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South Sudan’s president attends peace talks at a hotel in Addis Ababa, Ethiopia on June 21.
South Sudan’s president attends peace talks at a hotel in Addis Ababa, Ethiopia on June 21.

South Sudan Peace Deal Attempt Fails

South Sudan Peace Deal Attempt Fails

The latest attempt at ending South Sudan’s five-year civil war failed Friday as President Salva Kiir rejected working again with rival Riek Machar after their first face-to-face meeting in almost two years.
“This is simply because we have had enough of him,” government spokesman Michael Makuei said, ABC News reported.
The rivals met this week in neighboring Ethiopia on its prime minister’s invitation, shaking hands and being coaxed into an awkward embrace as they held direct talks. They shook hands again as regional heads of state and government met to discuss the civil war in the world’s youngest nation.
But it became clear that while South Sudan’s government was open to having the opposition in the vice president’s role it would not accept Machar’s return to that post. Machar fled the country after new fighting erupted in the capital, Juba, in July 2016, ending a brief attempt at peace in which he returned to his role as Kiir’s deputy.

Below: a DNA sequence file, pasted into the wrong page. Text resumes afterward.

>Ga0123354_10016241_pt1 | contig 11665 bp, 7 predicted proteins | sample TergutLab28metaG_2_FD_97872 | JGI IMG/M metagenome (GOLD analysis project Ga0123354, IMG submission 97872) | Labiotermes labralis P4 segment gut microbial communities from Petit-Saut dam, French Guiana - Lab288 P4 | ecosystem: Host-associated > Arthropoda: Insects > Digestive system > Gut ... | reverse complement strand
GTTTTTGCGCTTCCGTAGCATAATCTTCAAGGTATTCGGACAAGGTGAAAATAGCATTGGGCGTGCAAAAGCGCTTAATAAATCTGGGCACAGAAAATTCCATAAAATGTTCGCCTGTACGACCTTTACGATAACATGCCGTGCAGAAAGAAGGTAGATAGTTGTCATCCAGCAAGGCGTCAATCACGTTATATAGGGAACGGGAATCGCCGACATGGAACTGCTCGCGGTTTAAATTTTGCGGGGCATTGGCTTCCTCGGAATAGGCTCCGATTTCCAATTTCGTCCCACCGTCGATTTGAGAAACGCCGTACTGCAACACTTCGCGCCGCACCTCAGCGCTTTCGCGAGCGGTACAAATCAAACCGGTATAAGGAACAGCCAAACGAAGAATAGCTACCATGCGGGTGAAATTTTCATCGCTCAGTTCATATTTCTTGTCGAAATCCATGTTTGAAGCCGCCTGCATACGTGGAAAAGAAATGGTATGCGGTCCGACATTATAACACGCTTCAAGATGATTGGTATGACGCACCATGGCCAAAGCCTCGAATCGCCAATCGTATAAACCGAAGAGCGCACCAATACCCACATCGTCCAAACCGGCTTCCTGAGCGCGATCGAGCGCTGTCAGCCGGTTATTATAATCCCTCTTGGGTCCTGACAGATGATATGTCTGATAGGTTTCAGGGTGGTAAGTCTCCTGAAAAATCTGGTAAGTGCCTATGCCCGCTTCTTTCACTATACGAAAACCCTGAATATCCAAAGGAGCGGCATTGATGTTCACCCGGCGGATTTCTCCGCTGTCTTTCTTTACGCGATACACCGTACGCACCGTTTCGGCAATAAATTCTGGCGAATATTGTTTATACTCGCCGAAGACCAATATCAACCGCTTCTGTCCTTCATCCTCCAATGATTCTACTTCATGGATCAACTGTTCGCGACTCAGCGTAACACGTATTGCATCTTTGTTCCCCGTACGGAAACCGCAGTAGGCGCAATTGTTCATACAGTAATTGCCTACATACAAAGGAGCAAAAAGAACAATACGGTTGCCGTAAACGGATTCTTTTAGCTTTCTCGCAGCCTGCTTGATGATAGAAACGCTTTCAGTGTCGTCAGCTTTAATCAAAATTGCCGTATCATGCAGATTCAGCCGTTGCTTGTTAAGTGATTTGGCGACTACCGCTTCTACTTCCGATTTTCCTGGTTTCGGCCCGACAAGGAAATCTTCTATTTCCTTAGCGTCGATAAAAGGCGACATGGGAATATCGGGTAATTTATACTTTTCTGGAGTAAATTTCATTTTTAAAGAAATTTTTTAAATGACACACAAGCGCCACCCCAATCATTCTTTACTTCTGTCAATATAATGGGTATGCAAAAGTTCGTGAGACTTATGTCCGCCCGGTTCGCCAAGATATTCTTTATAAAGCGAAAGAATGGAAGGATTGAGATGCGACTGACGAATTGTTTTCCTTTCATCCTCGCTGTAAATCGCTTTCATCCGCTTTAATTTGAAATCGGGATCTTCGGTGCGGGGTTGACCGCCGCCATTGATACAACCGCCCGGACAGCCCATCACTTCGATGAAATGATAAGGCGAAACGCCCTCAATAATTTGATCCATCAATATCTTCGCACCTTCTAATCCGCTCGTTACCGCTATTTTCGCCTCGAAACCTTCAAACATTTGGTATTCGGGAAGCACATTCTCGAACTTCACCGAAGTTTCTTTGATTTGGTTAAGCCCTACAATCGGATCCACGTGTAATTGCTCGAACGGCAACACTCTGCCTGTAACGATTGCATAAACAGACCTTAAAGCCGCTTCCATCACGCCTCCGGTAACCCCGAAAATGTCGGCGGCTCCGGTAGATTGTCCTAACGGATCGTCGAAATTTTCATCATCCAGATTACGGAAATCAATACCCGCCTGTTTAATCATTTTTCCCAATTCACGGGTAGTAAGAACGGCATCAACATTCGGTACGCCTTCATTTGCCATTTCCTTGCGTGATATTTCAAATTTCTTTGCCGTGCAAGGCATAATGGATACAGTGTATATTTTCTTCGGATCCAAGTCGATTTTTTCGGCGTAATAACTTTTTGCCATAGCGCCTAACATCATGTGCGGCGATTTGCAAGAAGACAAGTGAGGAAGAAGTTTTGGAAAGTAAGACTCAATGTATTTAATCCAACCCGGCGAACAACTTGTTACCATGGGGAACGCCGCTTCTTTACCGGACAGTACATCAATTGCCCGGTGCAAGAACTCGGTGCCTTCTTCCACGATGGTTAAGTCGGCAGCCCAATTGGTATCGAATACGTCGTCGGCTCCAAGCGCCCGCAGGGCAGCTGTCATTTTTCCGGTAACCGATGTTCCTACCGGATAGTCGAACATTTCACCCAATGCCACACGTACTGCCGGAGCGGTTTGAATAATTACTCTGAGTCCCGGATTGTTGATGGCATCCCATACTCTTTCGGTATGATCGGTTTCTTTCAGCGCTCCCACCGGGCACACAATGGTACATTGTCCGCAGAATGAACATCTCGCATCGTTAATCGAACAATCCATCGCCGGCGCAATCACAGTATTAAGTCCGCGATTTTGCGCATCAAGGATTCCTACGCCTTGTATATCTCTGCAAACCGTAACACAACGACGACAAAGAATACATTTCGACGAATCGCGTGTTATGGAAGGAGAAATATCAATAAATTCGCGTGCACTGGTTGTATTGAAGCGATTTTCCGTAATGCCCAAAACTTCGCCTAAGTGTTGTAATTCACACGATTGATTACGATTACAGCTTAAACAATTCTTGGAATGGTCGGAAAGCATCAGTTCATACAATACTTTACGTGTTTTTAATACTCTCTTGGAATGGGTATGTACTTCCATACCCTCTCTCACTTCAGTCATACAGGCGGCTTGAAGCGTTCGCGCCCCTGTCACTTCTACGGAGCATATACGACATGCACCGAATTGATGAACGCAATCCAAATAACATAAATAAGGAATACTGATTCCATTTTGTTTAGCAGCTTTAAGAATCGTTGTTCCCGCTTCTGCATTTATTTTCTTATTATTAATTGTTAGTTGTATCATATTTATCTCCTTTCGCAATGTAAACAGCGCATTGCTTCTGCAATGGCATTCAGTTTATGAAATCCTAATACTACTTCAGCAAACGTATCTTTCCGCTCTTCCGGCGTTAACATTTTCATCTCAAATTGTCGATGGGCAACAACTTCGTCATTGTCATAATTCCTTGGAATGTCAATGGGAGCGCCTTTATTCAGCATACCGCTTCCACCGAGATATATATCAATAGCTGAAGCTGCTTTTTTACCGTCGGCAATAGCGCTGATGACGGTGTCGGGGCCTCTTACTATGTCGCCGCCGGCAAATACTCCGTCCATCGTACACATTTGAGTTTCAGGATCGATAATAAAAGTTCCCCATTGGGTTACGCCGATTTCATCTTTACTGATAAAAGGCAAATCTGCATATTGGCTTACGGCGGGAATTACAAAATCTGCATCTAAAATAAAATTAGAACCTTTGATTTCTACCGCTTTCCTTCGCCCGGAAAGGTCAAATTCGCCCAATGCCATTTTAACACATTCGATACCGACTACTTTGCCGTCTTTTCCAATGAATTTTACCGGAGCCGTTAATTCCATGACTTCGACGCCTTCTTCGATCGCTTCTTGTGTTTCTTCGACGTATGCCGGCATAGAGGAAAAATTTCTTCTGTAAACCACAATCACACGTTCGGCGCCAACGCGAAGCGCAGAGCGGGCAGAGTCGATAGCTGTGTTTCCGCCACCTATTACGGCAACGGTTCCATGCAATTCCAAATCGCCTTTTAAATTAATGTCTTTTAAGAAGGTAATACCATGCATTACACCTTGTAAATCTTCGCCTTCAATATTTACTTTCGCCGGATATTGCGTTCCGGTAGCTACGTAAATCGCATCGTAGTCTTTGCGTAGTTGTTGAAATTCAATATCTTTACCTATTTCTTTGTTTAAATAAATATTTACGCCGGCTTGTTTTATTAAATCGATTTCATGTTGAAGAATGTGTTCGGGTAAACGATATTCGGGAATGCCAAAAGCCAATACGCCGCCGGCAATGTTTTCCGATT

Opposition spokesman Lam Paul Gabriel told the Associated Press “there was nothing agreed upon in the talks” but that the face-to-face meeting with South Sudan’s president was useful “because we are able to see violence in Salva’s eyes.”
Gabriel also accused the East African regional bloc of favoring South Sudan’s government and putting its own interests ahead of “genuine peace”, adding, “This is completely disappointing.”
The bloc, the Intergovernmental Authority on Development, has led several rounds of failed peace talks.
Officials said the warring sides would meet again in Sudan and then in Kenya.
South Sudan’s civil war, which broke out just two years after the country won independence from Sudan, has continued despite multiple attempts at peace deals. Tens of thousands of people have died and millions have fled to create Africa’s largest refugee crisis since the 1994 Rwandan genocide. Millions of others still in the country are near famine, while the warring sides have been blamed for obstructing or slowing the delivery of desperately needed aid.

 

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